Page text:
Thursday, August 31, 2017

The Legacy by Jere Cunningham (1977): That Demon Life Got Me in Its Sway

You might or might not be familiar with the name Jere Cunningham, a writer who published several horror paperbacks during the classic vintage era but who moved on to Hollywood screenplays later in his career (couldn't turn up a photo of him anywhere, only an illuminating interview, and I'm never sure if the name "Jere" is pronounced "Jare" or like the standard spelling "Jerry"). Not to be confused with that other late 1970s horror paperback of the same title—a novelization of the Katharine Ross/Sam Elliott/uh Roger Daltry movie—Fawcett Gold Medal's The Legacy, with art-student nude-model cover art and a cawing raven 'cause ravens are always spooky, is a 1977 paperback original. Cunningham's not a complete unknown, as other books of his have been rediscovered, but I haven't read any. That could change, since I found The Legacy to be an effective horror read, with all the hallmarks of its day and few of the faults.

A prologue of mysterious import on a stormy night, death, madness, and despair, sets the stage (and not in italics, thank the gods!). Then switch the scene to Dr. David Rawlings, wife Sandra, daughter Melanie, and her Doberman Streak; he's a successful Memphis doctor but as the novel begins he has an upsetting dream about his estranged father one night. Chester Rawlings has died, suicide by gunshot—a-ha, that prologue! Father's lawyer calls David to break the news, maybe they could come to the small Mississippi town of Bickford in which David grew up in but left for med school against Chester's wishes, to where his father met his untimely doom.

You've got the wrong Legacy

He reacquaints himself with the old family estate, Whitewood, and its attendant memories, including old Sam, his father's stalwart friend, who in many ways raised David himself. Sam gets off one of the creepiest lines in the novel, one night when they're trying not to talk about the weirdness going on as they watch the Mississippi beneath a bright moon: "They says if you sleep under the moon without a rag over your face you go moon-crazy. That the moon got blood on it and it'll come down and get in your head." Uh, yeah, thanks for the advice, Sam.

Lots of pages are spent on the Rawlings marriage, of Melanie and Streak playing in the fields surrounding the estate, of David tooling around Bickford and realizing what a shithole it is and seeing old faces again. Other characters come into David's orbit: Dewey Pounds, with whom David had played football in high school, now Bickford sheriff well aware if he doesn't solve this issue of a missing body he'll be working in a gas station. There's sketchy teenager Woody, long-haired and resentful, son of Ruth, the local soothsayer living in a trailer and another old friend of Chester's. She drops mysterious hints and warnings, inscrutably vague (basically "You should get the fuck outta Dodge"). Then there is blind Philip Sprague, a man of perhaps 70 who looks younger (uh-oh), who arrived in town some years before and rebuilt a nearby old DeBois manor into a grand new edifice.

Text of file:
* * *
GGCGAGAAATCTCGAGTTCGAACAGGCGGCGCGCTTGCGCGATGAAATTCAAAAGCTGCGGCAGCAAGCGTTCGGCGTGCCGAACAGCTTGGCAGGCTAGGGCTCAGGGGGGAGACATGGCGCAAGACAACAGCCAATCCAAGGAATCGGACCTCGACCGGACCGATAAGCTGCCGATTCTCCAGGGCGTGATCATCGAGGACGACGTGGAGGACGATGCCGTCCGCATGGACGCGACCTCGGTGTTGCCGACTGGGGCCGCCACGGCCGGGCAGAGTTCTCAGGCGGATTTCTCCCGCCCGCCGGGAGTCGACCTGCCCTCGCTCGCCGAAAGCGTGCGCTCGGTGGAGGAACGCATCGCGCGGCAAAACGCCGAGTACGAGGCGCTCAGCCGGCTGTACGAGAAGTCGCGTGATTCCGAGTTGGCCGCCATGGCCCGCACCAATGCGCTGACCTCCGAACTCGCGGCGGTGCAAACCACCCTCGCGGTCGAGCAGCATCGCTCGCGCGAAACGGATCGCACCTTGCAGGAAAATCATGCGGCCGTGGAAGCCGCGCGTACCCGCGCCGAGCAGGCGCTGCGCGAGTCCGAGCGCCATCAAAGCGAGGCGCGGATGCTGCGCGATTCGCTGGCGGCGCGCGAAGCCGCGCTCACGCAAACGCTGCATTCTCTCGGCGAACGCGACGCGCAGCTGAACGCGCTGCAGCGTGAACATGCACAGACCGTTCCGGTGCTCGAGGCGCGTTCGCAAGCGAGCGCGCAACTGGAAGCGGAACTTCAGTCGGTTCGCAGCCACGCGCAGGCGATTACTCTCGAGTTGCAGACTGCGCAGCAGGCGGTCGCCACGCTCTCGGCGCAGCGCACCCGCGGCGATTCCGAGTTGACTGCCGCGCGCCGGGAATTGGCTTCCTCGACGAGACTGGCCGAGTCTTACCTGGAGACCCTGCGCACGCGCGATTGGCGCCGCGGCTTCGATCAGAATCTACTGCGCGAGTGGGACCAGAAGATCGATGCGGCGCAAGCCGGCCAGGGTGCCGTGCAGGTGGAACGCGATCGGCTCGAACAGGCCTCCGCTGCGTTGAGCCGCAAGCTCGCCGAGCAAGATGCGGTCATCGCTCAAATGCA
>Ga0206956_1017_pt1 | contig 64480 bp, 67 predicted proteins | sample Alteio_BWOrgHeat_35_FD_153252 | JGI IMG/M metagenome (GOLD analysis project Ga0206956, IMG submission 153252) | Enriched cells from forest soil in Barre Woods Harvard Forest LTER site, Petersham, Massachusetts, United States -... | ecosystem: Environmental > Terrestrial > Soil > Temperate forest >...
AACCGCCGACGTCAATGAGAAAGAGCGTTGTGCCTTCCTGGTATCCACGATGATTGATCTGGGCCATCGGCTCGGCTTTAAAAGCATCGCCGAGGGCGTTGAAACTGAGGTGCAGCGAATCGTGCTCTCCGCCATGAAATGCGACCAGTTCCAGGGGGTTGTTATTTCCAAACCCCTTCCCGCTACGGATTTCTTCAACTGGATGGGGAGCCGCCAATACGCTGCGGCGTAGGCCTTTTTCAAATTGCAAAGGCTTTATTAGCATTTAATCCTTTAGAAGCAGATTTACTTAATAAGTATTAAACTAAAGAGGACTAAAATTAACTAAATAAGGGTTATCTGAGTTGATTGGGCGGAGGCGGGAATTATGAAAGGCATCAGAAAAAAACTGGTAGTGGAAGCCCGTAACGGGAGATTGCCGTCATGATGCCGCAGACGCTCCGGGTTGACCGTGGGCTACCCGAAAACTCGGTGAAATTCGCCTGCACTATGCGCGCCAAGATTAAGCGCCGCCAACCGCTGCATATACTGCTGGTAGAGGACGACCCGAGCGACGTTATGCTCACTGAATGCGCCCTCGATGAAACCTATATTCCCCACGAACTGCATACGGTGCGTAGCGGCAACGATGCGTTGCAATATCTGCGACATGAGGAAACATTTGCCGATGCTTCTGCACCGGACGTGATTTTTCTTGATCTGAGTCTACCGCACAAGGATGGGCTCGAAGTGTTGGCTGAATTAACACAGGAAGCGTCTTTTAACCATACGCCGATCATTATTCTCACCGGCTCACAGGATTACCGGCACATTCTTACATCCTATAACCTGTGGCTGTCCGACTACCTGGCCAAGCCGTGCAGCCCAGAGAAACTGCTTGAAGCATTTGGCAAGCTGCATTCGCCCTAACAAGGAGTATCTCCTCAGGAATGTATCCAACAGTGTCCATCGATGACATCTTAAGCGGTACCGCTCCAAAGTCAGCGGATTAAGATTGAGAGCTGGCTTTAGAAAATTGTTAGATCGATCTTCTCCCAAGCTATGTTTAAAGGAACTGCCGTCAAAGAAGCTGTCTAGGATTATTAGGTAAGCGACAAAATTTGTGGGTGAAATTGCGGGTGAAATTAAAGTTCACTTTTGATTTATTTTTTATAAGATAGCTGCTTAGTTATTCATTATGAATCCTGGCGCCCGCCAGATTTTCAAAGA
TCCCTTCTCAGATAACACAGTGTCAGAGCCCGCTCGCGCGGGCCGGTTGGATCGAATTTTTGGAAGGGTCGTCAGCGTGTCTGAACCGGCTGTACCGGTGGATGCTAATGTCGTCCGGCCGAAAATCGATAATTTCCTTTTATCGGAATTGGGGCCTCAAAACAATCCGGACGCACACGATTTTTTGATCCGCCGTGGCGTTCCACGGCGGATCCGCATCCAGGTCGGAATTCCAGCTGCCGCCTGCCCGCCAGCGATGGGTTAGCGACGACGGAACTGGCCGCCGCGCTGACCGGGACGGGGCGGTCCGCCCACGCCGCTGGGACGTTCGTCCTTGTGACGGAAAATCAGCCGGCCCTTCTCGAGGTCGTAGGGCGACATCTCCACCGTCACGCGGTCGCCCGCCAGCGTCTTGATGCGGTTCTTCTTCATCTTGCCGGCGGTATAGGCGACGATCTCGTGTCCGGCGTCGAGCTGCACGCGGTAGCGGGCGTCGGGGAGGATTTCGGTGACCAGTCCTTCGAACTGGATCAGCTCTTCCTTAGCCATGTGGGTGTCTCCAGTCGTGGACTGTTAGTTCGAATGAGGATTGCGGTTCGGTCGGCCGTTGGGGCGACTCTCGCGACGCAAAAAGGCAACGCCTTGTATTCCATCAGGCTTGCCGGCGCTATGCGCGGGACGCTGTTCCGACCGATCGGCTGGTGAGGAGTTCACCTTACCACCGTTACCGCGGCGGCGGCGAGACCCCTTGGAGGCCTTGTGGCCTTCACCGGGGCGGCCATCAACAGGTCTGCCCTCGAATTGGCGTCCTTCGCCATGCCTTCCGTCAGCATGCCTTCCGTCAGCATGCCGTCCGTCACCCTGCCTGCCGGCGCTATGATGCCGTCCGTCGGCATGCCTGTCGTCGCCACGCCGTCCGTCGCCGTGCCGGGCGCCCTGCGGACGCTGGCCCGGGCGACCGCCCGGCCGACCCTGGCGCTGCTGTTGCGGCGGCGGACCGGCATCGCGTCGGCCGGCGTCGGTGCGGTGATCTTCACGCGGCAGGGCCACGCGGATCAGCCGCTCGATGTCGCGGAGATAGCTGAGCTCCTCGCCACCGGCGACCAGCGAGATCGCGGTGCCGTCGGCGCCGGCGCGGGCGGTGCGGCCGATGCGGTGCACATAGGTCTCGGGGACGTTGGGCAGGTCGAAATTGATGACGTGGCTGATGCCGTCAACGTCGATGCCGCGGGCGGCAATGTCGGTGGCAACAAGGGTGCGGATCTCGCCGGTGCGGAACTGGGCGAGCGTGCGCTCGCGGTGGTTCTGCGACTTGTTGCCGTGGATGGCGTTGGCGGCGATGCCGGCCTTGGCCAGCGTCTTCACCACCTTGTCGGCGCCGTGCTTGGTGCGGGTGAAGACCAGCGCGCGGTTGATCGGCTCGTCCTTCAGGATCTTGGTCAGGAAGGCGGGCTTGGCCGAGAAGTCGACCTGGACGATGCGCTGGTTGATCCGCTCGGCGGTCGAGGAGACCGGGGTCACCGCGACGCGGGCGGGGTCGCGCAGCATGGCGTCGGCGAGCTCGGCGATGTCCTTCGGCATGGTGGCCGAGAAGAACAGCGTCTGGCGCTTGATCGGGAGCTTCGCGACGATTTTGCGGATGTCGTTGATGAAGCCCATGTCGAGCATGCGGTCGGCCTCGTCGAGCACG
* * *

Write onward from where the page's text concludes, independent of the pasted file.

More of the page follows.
The first true note of oddness comes when dad's lawyer Barksdale reads the will and its requirements of David: "I ask that you stay on at Whitewood for seven weeks, never leaving for a single night. Check the seal on the crypt daily. Tend the ivy around the manor and my crypt. I am sure that Sam will stay on with you"—hold up hold up! Did he say check the seal on the crypt?! The fuck? Except Sandy seems to think it an unreasonable burden on David's burgeoning medical practice, but David knows he must do it. Unlike other sons in horror novels, in which family secrets metamorphose into supernatural elements, David loved and respected his father, even if they had grown estranged over his decision to leave.

Exploring his father's library one afternoon, David seemed to feel the hours and hours of his father's presence here. As if the man and years had soaked into the books and walls and floors. Chester Rawlings was a closet intellectual, reading ancient history and philosophy in Latin and Greek. But David is taken aback when he finds a new shelf of books on sorcery and witchcraft and whatnot. There's even a locked door with more spooky shit behind it. Wizard and sorcerer spooky to be precise:

Daddy, he thought, my poor daddy... is that what happened in your mind? Did fantasies kill you? Don't you know that one real cigarette is more evil than all that silly occult shit put together?... A foulness clung to his hands from the cloying leather. in the light the stretched hide looked almost like human epidermis... He left the room with a sadness tainted by revulsion. Never would he have dreamed his father—of all people—would have sought solace or refuge in an area so degrading in its vulgar absurdity. The foulness of the iron-bound book felt ugly on his hands.